Will the Revitalisation Forum’s Third Session Brings Peace Back to South Sudan?

Posted: May 9, 2018 by PaanLuel Wël Media Ltd. in Arop Madut-Arop, HLRF, Junub Sudan

By Hon Arop Madut Arop, Oxford, UK

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Wednesday, 09 May 2018 (PW) In accordance to the High Level Revitalisation Forum (HLRF) envisaged time line (December 2017), the year 2018 would be spent in discussing successfully, two main items: Declaration of Permanent Ceasefire, adoption of the type of governance through which the world youngest nation would be governed till the end of the transitional period. If the second meeting was to resolve these two main items, according to the Revitalisation Forum, a more realistic and acceptable time line would be worked out and signed.

It was also stressed that, if the upcoming second meeting would succeed, the year 2019 would be spent for the repatriation and resettlement of refugees from the neighbouring countries and the return of the Internal Displaced People inside the country back to their homes of origin. The year 2020 would also be spent on the conduct of national consensus. The remaining years; 2021 and 2023, would be for the drawing up of electoral constituencies and the conduct of internationally supervised general elections after which the elected government would assume office in 2023.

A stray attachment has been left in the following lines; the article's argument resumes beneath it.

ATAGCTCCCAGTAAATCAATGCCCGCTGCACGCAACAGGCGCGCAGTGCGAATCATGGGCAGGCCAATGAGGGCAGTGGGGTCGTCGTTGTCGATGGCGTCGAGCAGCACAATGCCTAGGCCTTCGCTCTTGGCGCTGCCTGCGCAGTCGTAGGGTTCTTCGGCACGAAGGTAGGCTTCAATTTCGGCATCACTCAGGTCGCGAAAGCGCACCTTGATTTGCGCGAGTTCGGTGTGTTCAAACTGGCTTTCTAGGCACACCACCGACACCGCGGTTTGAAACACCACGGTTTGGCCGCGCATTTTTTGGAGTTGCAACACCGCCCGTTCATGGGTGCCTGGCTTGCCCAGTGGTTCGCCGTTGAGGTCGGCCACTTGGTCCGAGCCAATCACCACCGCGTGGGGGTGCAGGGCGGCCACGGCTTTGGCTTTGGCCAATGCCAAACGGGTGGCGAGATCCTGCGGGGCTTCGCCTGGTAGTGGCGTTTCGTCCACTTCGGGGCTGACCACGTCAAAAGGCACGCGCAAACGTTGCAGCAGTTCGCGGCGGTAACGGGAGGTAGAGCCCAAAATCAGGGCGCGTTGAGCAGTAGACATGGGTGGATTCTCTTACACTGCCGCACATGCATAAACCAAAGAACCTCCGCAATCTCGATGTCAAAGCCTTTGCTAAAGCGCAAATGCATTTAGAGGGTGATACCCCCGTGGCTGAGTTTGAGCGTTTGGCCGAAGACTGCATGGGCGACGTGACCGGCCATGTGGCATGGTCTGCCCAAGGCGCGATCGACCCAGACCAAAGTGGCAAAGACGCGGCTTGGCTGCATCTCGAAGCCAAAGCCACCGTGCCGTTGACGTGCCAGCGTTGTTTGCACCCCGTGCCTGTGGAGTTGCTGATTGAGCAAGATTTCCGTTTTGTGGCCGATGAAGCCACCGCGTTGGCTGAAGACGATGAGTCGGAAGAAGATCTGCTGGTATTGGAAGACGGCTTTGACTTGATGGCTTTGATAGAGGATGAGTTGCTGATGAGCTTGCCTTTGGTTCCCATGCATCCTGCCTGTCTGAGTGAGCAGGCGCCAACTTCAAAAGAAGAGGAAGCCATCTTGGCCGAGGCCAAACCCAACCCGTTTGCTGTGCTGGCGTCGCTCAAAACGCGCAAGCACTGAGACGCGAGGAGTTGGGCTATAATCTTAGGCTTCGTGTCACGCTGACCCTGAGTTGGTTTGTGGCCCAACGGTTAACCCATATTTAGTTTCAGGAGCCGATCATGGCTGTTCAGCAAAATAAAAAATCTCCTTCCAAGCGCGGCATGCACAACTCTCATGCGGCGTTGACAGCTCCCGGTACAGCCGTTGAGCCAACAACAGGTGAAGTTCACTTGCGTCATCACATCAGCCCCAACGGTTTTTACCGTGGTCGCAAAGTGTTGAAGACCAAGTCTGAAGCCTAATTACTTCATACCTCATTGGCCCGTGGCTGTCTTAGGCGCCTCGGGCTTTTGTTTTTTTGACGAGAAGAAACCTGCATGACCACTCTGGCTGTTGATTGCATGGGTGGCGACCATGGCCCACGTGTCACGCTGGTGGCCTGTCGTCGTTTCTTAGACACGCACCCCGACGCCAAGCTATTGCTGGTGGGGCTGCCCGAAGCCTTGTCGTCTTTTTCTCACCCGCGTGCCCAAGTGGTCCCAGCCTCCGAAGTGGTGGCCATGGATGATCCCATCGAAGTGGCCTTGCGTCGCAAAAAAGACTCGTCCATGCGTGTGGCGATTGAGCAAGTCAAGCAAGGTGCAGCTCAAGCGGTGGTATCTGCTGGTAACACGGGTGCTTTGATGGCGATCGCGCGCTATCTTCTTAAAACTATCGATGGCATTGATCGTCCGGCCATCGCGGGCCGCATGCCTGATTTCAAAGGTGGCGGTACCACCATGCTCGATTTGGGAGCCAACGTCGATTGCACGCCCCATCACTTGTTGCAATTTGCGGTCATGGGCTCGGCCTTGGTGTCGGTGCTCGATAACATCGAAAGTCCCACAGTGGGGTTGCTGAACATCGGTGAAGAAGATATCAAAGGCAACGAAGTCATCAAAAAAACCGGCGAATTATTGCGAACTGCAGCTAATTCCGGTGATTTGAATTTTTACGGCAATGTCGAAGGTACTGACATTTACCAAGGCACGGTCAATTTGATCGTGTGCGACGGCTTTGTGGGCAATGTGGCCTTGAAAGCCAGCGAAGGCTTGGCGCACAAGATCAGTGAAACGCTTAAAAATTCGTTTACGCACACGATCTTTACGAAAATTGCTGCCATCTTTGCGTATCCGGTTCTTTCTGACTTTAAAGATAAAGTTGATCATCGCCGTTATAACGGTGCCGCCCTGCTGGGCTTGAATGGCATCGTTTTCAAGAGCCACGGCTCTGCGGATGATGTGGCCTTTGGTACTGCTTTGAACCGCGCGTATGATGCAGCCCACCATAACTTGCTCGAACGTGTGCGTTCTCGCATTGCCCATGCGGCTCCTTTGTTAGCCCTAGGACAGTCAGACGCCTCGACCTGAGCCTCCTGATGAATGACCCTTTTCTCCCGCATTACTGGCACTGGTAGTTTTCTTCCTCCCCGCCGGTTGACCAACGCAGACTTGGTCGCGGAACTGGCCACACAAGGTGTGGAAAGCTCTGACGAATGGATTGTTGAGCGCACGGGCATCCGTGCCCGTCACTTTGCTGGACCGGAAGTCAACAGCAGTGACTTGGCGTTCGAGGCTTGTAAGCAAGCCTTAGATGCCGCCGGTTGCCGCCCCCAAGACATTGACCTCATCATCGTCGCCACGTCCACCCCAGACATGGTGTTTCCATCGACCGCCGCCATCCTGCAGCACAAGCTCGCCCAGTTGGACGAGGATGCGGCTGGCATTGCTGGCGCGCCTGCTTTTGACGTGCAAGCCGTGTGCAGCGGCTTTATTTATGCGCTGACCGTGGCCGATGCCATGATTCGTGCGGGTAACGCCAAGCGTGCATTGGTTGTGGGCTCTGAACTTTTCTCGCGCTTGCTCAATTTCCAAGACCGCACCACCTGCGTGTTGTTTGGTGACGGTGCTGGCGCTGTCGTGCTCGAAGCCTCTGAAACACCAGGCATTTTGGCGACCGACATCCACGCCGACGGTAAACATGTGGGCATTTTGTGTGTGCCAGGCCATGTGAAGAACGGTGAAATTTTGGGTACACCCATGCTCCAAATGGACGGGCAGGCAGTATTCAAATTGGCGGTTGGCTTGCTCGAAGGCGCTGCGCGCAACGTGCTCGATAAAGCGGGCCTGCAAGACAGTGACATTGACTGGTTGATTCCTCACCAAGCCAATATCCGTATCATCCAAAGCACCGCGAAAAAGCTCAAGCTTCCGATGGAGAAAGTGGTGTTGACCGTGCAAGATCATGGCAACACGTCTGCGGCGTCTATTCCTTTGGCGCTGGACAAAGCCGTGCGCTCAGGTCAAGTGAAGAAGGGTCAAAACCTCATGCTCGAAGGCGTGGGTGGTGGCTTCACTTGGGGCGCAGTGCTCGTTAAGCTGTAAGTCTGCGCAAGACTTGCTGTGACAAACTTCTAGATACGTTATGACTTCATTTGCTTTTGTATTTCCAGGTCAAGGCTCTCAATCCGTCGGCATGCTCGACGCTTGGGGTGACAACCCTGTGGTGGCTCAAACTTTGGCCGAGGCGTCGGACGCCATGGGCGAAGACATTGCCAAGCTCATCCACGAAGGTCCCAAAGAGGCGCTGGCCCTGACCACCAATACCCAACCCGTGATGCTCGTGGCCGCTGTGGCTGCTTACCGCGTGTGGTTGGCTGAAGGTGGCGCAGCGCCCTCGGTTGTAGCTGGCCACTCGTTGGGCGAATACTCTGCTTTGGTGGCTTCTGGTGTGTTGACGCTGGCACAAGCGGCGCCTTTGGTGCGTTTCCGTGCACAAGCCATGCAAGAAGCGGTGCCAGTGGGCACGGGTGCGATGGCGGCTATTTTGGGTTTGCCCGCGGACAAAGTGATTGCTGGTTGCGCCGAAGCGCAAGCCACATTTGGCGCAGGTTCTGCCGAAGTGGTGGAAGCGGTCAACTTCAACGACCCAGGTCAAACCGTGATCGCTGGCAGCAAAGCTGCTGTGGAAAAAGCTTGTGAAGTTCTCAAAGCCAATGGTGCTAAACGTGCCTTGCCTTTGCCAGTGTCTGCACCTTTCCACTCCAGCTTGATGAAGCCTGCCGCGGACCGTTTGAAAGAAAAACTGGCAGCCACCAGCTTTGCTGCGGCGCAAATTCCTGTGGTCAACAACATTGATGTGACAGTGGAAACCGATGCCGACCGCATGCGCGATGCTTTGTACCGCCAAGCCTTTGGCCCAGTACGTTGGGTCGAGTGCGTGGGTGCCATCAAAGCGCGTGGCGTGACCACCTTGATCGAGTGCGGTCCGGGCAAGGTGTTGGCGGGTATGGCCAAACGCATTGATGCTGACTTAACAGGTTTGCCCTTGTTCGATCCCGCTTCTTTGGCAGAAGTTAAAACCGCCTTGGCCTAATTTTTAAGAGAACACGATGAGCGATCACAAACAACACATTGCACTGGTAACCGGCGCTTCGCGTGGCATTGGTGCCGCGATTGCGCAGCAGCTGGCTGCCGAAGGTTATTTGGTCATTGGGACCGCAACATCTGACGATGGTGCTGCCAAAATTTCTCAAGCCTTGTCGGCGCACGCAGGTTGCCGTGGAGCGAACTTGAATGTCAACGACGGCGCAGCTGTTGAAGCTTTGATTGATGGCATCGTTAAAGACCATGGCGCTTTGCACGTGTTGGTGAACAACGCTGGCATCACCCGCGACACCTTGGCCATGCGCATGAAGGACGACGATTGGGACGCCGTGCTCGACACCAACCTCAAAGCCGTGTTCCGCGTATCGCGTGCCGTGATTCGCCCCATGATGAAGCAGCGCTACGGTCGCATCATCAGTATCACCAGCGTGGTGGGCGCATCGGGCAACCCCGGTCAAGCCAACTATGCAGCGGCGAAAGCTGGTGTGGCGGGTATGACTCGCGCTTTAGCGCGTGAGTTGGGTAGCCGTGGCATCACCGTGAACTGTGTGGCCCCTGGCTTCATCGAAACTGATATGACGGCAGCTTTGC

Accordingly, the second meeting was convened on February 5. Encouragingly, the parties and the stakeholders agreed virtually on the existence of the 2015 Agreement of the Resolution of the Conflict in South Sudan (ARCSS), which was the object of the Revitalisation process. But as all and sundry were expecting some kind of a revitalised deal during the second meeting in February, things fell apart because the opposition Alliance reportedly, demanded that the incumbent, President General Kiir Mayardit and the leader of SPLM IO, Dr Riek Machar, should be excluded from any transitional government that would be put in place.